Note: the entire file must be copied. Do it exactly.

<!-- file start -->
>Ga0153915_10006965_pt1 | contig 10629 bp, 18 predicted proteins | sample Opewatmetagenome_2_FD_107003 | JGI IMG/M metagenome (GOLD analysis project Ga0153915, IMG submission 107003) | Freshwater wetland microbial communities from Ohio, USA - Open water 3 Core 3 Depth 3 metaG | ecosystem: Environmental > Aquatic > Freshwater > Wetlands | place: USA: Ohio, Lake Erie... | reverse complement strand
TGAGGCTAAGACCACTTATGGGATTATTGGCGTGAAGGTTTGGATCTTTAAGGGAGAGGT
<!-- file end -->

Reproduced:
>Ga0153915_10006965_pt1 | contig 10629 bp, 18 predicted proteins | sample Opewatmetagenome_2_FD_107003 | JGI IMG/M metagenome (GOLD analysis project Ga0153915, IMG submission 107003) | Freshwater wetland microbial communities from Ohio, USA - Open water 3 Core 3 Depth 3 metaG | ecosystem: Environmental > Aquatic > Freshwater > Wetlands | place: USA: Ohio, Lake Erie... | reverse complement strand
TGAGGCTAAGACCACTTATGGGATTATTGGCGTGAAGGTTTGGATCTTTAAGGGAGAGGT